Again, if Bitcoin (the overall concept) is viewed as an economy, country or even a startup, it is imperative that the first question is resolved: what is the market need? Who are the intended consumers? So far, despite lots of attention and interest, there has been very little adoption related to blockchains in general. Perhaps this will change, maybe it is only a temporary mismatch. Maybe it these are the chicken-egg equivalent to computing languages like Ruby or PHP and eventually supply somehow creates the demand? Or maybe it suffers from the Kevin Costner platform trap (e.g,. if you build it, will they come?).
To illustrate this contrarian view:
Source: David Norris https://twitter.com/norrisnode/status/561262588466839553
Maybe there is no real market need for these first generation concepts? Perhaps the network will run out of block rewards (cash incentives) to the miners before these blockchains can gain mainstream traction? Maybe the current developers are not quite right for the job?
Or maybe, blockchains such as Bitcoin simply get outcompeted in the overall marketplace. For instance, there are currently 1,586 Payment startups listed on AngelList and 106 P2P Money Transfer startups listed on AngelList. Most of these will likely burn out of capital and cease to exist, but there are probably at least a dozen or so of each that will (and have) gained traction and are direct competitors to these first generation blockchains.
Perhaps this will change, but then again, maybe the market is more interested in what William Mougayar (who unfortunately was not part of the event) pointed out a few days ago. Simply put, maybe there is more room to grow in the “Blockchain Neutral Smart Services” and “Non-Blockchain Consensus” quadrants:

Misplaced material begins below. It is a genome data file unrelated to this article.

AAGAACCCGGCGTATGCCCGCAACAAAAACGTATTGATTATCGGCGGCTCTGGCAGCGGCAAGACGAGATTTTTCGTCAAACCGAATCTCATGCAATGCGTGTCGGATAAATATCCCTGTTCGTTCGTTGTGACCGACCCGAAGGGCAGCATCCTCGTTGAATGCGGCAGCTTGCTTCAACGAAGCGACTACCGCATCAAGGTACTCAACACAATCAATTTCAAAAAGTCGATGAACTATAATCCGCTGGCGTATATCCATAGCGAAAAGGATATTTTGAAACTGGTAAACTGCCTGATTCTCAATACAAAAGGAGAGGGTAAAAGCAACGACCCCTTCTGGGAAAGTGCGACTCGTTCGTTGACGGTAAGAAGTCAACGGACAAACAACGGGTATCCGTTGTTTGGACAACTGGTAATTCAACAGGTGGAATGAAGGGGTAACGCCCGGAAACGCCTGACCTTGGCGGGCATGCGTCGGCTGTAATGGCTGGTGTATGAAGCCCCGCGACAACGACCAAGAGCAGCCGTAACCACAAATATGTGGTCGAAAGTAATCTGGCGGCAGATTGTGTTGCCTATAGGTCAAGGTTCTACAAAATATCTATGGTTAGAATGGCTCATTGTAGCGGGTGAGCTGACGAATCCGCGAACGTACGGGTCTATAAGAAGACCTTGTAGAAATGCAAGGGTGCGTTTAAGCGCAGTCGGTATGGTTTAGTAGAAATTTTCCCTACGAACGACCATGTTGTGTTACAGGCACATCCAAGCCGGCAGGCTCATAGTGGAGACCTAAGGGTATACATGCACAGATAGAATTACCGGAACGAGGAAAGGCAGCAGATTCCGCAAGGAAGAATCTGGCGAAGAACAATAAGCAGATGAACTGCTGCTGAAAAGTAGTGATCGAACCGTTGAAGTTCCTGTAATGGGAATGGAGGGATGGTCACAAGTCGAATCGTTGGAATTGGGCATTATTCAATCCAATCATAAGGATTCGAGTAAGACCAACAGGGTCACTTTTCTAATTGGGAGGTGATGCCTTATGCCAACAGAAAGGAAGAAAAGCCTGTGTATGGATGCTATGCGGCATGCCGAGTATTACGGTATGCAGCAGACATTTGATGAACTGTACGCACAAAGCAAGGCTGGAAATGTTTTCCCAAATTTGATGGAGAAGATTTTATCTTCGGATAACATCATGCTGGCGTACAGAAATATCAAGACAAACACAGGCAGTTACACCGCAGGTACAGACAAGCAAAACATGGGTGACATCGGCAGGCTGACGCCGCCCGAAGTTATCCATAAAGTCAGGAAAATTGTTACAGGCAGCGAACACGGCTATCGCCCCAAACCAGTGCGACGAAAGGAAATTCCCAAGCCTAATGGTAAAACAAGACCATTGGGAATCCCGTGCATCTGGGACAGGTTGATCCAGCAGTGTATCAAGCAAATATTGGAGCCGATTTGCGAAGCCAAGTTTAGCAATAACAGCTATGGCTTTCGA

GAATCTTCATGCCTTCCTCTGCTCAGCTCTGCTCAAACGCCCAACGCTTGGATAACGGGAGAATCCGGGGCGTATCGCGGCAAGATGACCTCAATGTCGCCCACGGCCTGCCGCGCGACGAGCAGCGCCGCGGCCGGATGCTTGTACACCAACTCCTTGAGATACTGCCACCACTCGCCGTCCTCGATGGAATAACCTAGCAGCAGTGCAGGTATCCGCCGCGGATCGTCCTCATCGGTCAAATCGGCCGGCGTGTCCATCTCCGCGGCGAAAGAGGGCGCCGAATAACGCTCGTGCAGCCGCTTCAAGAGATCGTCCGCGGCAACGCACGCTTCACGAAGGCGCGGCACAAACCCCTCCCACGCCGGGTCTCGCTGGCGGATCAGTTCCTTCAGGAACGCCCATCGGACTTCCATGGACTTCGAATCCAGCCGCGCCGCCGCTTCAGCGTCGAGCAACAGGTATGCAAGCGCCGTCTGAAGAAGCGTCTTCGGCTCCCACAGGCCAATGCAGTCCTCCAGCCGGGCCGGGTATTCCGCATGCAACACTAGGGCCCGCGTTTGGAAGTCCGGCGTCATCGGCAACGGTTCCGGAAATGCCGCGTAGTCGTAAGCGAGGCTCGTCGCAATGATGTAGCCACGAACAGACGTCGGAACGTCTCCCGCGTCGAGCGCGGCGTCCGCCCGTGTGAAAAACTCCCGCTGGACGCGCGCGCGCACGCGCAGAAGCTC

We cannot know for certain a priori what market participants will decide. Perhaps Bitcoin is good enough to do everything its enthusiastic supporter claim it can.
Or maybe, as Patrick Collison, CEO of Stripe, wittily stated in Technology Review:
“Bitcoin is kind of a financial Rorschach test; everyone projects their desired monetary future onto it.”
Now, to be fair, Collison (who was not part of the event) has a horse in the race with Stellar. Fortunately there was not much emphasis on token prices going to the moon at the Cryptoecon event. When incentives did come up, it was largely related to how a consensus mechanism can be secure through a self-reinforcing Nash equilibrium.
Perhaps a future event could discuss what Meher Roy (who unfortunately was not in attendance either) adroitly summarized and modeled in relation to how actors are betting on crypto-finance platforms:
There were a number of startups at the event, probably around a dozen or so. In my view, the most concise overview was from Sergey Nazarov co-founder of SmartContract. The interface was clean, the message was clear and “issuance” can be done today. I’m not necessarily endorsing the stack he’s using, but I think he has clearly talked to end-users for ease of use feedback (note: be sure to consult a lawyer before using any ‘smart contracting’ system, perhaps they are not recognized as actual “contracts” in your jurisdiction). Also, drones.
It would have been nice to see a little longer debate between StorJ, Maidsafe and Filecoin groups. I think there was probably a little too much “it just works” handwaving but thought that Juan Binet-Betez from IPFS/Filecoin gave the most thorough blueprint of how his system worked (he also showed a small working demo).
It was not recorded but I think messaging for Augur (a variation of Truthcoin) was pretty poor. Again, just my opinion but I was vocal about the particular use-case (gambling) proposed as it would simply bring more negative PR to a space smashed with bad PR. The following day other members of the team discussed other uses including prediction markets for political events (similar to what Intrade did). I am skeptical that in its current form it will become widely adopted because futures markets, like the CME, already do a relatively competitive job at providing this service for many industries and these decentralized markets could likely just attract marginal, illicit activities as has been the trend so far. I could be wrong and perhaps they will flourish in emerging markets for those without access to the CME-like institutions.